We argued again tonight.
I wish he wouldn’t save it all up for when we’ve just sat down to eat. I knew I’d done something because I’d been getting the silent treatment.
Well, the not-the-completely-silent-treatment but the grunted-answers-in-a-monotone-with-no-eye-contact treatment since I came home with new shoes.
“Why do you always treat me like a child?”
It was angry, accusatory, and blurted out right across a steaming plateful of his favourite homemade chilli and potato wedges, which I guess (on some unconscious level) I made because I knew this was in the offing, and I wanted to somehow assuage him. Such a shame it didn’t work.
The problem is (with his condition) that I never know what’s going to be right. The goalposts are constantly shifting and I never know from one day to the next – heck, sometimes from one hour to the next – where the boundaries are. Whether they’ve shifted. Whether I’m okay to joke around or do something for him (maybe even venture to tease him in playful jest) or whether, when I try anything, that hurt, angry look will come slamming down on his face, turning his eyes to cold, grey glares and ruining the rest of the day with his festering resentment.
I’m spending my whole life at the moment walking on eggshells, and the problem is sometimes I’m not careful enough.
“I’m sorry hun. I know you’ve been annoyed recently because your shoe was rubbing, you know, where the sole’s wearing through, and I happened to be in town and thought I could just..”
His anger cuts across my sentence like a back-hander
“I can buy my own damn shoes. I don’t need you to do it for me. I’m perfectly capable, and I’ll do it when I’m ready, okay? Just stop trying to control me.”
I sigh, feeling the inevitable prickle in the backs of my eyes.
“Sure. I won’t do it again. Sorry.”
We eat the rest of the meal in strained silence; him sighing loudly and obviously every now and again, accompanied by an eye-roll and various shakes of the head as he glances across at me, as though he’s having a conversation with someone and they’re both discussing how poor my conduct has been today.
I sit, swallowing my own anger with each bite of chilli, forming a hard ball in my stomach so that I give up halfway through the meal I’d invested so much in. I remain in glum silence myself, let out my own small sigh and get up to leave the table.
“Ach! Can’t even stand to sit with me now, can you? You’re pathetic.”
Once again, only the kitchen sink and dirty pans see my tears.
He slams out a little later, leaving his used plate on the table for me to clear away. I know he’ll be gone for the evening, if not the night. I know I won’t sleep until he’s home. It’s gonna be a long one and as I scrape the congealed food into the bin, the thought keeps repeating in my head ‘This is not what I signed up for’.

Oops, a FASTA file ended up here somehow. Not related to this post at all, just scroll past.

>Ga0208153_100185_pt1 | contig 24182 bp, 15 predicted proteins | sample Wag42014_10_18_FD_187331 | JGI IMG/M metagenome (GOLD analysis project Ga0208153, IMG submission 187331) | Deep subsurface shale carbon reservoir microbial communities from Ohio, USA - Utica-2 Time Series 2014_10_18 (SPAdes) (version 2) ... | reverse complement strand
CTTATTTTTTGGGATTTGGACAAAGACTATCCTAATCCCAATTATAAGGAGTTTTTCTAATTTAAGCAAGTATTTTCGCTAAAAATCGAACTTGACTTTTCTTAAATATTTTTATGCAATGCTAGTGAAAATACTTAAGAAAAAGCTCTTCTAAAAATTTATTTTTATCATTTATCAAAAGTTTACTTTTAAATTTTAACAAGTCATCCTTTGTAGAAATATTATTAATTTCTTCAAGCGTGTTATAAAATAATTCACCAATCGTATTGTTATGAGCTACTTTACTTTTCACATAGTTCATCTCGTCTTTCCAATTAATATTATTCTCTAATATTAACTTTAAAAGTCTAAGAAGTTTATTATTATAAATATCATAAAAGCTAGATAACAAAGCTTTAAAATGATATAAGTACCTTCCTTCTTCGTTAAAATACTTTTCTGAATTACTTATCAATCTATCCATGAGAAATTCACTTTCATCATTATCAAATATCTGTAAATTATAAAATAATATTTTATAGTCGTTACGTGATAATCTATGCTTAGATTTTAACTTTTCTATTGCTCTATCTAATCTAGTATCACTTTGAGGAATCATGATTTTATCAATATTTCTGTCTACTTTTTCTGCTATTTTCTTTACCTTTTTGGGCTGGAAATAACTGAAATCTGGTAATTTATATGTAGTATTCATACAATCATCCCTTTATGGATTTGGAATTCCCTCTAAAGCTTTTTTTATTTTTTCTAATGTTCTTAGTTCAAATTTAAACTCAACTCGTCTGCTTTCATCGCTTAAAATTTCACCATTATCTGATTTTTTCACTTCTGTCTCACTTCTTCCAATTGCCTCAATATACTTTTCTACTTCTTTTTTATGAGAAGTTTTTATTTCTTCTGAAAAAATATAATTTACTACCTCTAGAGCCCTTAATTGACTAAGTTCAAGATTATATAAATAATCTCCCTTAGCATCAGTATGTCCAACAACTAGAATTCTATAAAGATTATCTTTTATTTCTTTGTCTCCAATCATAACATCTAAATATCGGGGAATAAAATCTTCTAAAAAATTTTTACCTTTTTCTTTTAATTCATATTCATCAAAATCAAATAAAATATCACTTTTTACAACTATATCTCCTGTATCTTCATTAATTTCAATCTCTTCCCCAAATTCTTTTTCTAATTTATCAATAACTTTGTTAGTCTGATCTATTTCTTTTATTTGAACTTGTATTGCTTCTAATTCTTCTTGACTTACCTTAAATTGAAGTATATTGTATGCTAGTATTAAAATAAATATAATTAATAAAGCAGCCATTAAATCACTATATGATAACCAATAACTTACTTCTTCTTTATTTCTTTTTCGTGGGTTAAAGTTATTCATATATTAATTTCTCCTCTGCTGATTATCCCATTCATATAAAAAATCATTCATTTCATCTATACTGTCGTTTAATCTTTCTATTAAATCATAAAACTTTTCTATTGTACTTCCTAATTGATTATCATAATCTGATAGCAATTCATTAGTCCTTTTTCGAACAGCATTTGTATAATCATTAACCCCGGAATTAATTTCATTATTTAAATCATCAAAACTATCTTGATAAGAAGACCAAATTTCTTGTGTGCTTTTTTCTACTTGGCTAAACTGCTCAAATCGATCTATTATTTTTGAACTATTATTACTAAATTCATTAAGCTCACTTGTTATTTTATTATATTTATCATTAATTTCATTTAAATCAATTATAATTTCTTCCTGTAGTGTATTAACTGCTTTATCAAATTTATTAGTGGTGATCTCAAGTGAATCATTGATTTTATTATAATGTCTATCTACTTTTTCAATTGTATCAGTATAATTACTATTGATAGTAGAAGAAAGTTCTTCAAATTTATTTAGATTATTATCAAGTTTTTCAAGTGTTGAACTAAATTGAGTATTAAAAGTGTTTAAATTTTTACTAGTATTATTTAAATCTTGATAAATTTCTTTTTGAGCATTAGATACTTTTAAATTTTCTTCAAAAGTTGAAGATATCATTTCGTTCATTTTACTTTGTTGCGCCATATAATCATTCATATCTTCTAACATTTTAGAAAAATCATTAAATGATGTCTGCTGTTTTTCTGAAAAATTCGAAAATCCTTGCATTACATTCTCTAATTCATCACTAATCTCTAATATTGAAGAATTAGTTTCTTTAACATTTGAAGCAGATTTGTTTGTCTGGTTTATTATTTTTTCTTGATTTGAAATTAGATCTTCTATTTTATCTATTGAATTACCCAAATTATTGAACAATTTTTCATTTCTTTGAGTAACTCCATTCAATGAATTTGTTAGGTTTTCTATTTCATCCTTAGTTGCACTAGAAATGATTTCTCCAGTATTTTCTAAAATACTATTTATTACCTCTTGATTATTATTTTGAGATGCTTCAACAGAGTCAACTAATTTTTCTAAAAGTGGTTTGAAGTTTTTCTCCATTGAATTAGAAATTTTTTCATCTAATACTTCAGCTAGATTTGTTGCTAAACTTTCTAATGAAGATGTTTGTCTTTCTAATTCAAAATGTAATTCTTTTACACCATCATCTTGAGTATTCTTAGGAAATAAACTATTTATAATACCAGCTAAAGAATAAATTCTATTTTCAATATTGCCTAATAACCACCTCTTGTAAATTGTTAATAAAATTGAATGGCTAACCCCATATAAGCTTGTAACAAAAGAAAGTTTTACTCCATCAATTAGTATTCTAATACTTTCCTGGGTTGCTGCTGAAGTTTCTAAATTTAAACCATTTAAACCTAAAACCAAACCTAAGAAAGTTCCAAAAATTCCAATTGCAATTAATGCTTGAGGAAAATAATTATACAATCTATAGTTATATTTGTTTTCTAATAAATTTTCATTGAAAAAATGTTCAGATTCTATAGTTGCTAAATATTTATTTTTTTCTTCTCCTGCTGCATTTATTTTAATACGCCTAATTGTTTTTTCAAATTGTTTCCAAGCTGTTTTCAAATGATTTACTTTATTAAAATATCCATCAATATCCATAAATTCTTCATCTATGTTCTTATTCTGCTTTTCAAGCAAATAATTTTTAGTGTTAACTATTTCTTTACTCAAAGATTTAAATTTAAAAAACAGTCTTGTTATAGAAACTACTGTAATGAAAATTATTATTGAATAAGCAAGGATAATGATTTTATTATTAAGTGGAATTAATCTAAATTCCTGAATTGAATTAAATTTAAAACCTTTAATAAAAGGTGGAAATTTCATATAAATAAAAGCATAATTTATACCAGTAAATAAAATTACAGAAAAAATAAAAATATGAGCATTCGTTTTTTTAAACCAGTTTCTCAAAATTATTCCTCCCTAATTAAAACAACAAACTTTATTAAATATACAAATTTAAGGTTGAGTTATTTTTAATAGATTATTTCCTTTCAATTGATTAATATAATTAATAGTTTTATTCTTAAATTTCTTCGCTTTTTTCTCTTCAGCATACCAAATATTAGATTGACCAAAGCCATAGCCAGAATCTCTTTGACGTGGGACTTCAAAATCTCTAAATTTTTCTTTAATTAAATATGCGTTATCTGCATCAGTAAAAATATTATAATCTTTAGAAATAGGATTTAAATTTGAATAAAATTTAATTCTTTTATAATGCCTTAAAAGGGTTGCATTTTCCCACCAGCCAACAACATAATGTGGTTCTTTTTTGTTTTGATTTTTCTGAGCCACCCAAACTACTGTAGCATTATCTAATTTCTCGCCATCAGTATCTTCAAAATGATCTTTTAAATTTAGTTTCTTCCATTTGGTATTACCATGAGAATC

He wasn’t always like this, I promise you. He was wonderful, intelligent, good looking, the hub of his social life and a massive force for good. There was never a weekend where he wasn’t doing something for some good cause or deserving person. He singled me out at a bar one night and asked me “Do you want to leave the world a better place?”
How could I resist an opener like that? His lovely brown eyes locked onto mine, shining with hope and the promise of better ways of living – what could I do but go along with it? Shyly at first, serving soup to the homeless without a word, or painting fences at local schools, trying to keep my head down, but he kept bringing me to the forefront, sharing his glory with me when he was thanked by grateful recipients of his kindness.
Through him I learned how to take homeless people to dinner; how to get a cat down from a tree; how to organise a charity drive for a special needs school; how to throw an auction to raise funds for disabled ex-servicemen (and women). My life was expanded, my perceptions of society shaken up and the pieces reshaped into a clearer, more involved view. For the first time in my life, I felt I was a real contributor to the world around me. I made a difference. I mattered.
We found lots of excuses to be alone together, and after a while, coffee breaks taken together whilst on the job turned into ‘planning meetings’ at coffee shops, which turned into ‘meetings’ at restaurants and before I knew it, one balmy night after a particularly delicious meal at a bijoux cafe with tiny tables outside overlooking the harbour, he’d shunted his chair around next to mine, wrapped an arm around me and gazed deep into my soul with those rich eyes and murmured “I could easily come to love you, you know. You’re so wonderful, so…everything I ever looked for”
Halfway between embarrassment and swooning, I gazed back, rendered utterly tongue-tied, but soon got back into the swing of things as he planted a velvet kiss on my lips, drew back to gauge my reaction, then went for a full-on, passionate smooch. I shall treasure that memory for ever.